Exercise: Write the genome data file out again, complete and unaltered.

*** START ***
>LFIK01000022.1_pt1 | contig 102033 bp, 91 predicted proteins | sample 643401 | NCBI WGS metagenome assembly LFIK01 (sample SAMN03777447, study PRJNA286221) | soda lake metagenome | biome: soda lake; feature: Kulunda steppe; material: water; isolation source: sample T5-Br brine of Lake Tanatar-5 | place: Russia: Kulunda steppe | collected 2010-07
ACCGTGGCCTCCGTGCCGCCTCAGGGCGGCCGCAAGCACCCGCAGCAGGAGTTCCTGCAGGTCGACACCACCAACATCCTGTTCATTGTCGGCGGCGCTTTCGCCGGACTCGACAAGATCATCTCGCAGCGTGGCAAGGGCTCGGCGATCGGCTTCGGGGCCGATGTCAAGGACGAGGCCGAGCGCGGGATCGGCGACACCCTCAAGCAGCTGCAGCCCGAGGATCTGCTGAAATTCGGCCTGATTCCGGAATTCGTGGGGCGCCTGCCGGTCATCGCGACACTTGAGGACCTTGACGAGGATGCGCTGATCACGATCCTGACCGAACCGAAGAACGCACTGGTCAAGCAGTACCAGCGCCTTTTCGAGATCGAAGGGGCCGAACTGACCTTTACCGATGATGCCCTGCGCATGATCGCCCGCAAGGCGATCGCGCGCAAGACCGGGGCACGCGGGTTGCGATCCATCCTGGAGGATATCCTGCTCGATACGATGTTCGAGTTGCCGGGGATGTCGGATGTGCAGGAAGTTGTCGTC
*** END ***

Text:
>LFIK01000022.1_pt1 | contig 102033 bp, 91 predicted proteins | sample 643401 | NCBI WGS metagenome assembly LFIK01 (sample SAMN03777447, study PRJNA286221) | soda lake metagenome | biome: soda lake; feature: Kulunda steppe; material: water; isolation source: sample T5-Br brine of Lake Tanatar-5 | place: Russia: Kulunda steppe | collected 2010-07
ACCGTGGCCTCCGTGCCGCCTCAGGGCGGCCGCAAGCACCCGCAGCAGGAGTTCCTGCAGGTCGACACCACCAACATCCTGTTCATTGTCGGCGGCGCTTTCGCCGGACTCGACAAGATCATCTCGCAGCGTGGCAAGGGCTCGGCGATCGGCTTCGGGGCCGATGTCAAGGACGAGGCCGAGCGCGGGATCGGCGACACCCTCAAGCAGCTGCAGCCCGAGGATCTGCTGAAATTCGGCCTGATTCCGGAATTCGTGGGGCGCCTGCCGGTCATCGCGACACTTGAGGACCTTGACGAGGATGCGCTGATCACGATCCTGACCGAACCGAAGAACGCACTGGTCAAGCAGTACCAGCGCCTTTTCGAGATCGAAGGGGCCGAACTGACCTTTACCGATGATGCCCTGCGCATGATCGCCCGCAAGGCGATCGCGCGCAAGACCGGGGCACGCGGGTTGCGATCCATCCTGGAGGATATCCTGCTCGATACGATGTTCGAGTTGCCGGGGATGTCGGATGTGCAGGAAGTTGTCGTC